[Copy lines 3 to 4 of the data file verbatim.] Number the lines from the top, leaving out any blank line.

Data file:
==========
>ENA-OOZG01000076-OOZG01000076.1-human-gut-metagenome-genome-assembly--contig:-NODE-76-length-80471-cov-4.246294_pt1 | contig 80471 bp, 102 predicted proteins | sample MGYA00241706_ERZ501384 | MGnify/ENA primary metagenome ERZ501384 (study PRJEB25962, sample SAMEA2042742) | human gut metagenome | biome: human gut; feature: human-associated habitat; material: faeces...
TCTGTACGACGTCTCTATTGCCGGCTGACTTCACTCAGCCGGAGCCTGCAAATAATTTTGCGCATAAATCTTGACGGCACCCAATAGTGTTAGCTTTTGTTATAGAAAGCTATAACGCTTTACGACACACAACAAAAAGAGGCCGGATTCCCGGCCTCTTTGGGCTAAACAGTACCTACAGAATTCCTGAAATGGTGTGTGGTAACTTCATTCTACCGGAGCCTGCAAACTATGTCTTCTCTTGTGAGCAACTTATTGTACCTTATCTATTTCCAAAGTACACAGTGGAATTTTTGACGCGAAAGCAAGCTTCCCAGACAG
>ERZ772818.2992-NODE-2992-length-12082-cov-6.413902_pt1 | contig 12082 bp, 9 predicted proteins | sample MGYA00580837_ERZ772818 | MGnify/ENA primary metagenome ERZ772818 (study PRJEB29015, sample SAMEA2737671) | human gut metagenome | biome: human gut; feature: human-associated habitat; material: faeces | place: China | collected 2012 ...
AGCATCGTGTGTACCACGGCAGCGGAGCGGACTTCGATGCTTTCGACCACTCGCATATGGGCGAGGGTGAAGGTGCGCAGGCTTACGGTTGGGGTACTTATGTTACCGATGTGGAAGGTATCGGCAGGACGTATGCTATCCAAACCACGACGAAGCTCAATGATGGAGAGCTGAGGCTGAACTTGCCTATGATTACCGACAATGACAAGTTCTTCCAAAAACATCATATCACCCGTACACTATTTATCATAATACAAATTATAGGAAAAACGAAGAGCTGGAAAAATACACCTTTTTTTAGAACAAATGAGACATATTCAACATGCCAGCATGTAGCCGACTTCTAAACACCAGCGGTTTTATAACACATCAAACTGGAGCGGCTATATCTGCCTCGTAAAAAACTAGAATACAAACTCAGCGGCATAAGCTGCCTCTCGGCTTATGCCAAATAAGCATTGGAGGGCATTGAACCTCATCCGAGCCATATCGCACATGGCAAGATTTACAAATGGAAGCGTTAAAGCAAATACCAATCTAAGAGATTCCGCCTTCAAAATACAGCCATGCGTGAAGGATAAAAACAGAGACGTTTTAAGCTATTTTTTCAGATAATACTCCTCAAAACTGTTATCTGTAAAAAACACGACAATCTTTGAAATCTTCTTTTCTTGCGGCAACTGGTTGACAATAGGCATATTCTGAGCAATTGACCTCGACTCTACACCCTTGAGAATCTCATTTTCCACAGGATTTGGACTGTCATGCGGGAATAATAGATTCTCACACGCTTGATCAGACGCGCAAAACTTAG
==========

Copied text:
>ERZ772818.2992-NODE-2992-length-12082-cov-6.413902_pt1 | contig 12082 bp, 9 predicted proteins | sample MGYA00580837_ERZ772818 | MGnify/ENA primary metagenome ERZ772818 (study PRJEB29015, sample SAMEA2737671) | human gut metagenome | biome: human gut; feature: human-associated habitat; material: faeces | place: China | collected 2012 ...
AGCATCGTGTGTACCACGGCAGCGGAGCGGACTTCGATGCTTTCGACCACTCGCATATGGGCGAGGGTGAAGGTGCGCAGGCTTACGGTTGGGGTACTTATGTTACCGATGTGGAAGGTATCGGCAGGACGTATGCTATCCAAACCACGACGAAGCTCAATGATGGAGAGCTGAGGCTGAACTTGCCTATGATTACCGACAATGACAAGTTCTTCCAAAAACATCATATCACCCGTACACTATTTATCATAATACAAATTATAGGAAAAACGAAGAGCTGGAAAAATACACCTTTTTTTAGAACAAATGAGACATATTCAACATGCCAGCATGTAGCCGACTTCTAAACACCAGCGGTTTTATAACACATCAAACTGGAGCGGCTATATCTGCCTCGTAAAAAACTAGAATACAAACTCAGCGGCATAAGCTGCCTCTCGGCTTATGCCAAATAAGCATTGGAGGGCATTGAACCTCATCCGAGCCATATCGCACATGGCAAGATTTACAAATGGAAGCGTTAAAGCAAATACCAATCTAAGAGATTCCGCCTTCAAAATACAGCCATGCGTGAAGGATAAAAACAGAGACGTTTTAAGCTATTTTTTCAGATAATACTCCTCAAAACTGTTATCTGTAAAAAACACGACAATCTTTGAAATCTTCTTTTCTTGCGGCAACTGGTTGACAATAGGCATATTCTGAGCAATTGACCTCGACTCTACACCCTTGAGAATCTCATTTTCCACAGGATTTGGACTGTCATGCGGGAATAATAGATTCTCACACGCTTGATCAGACGCGCAAAACTTAG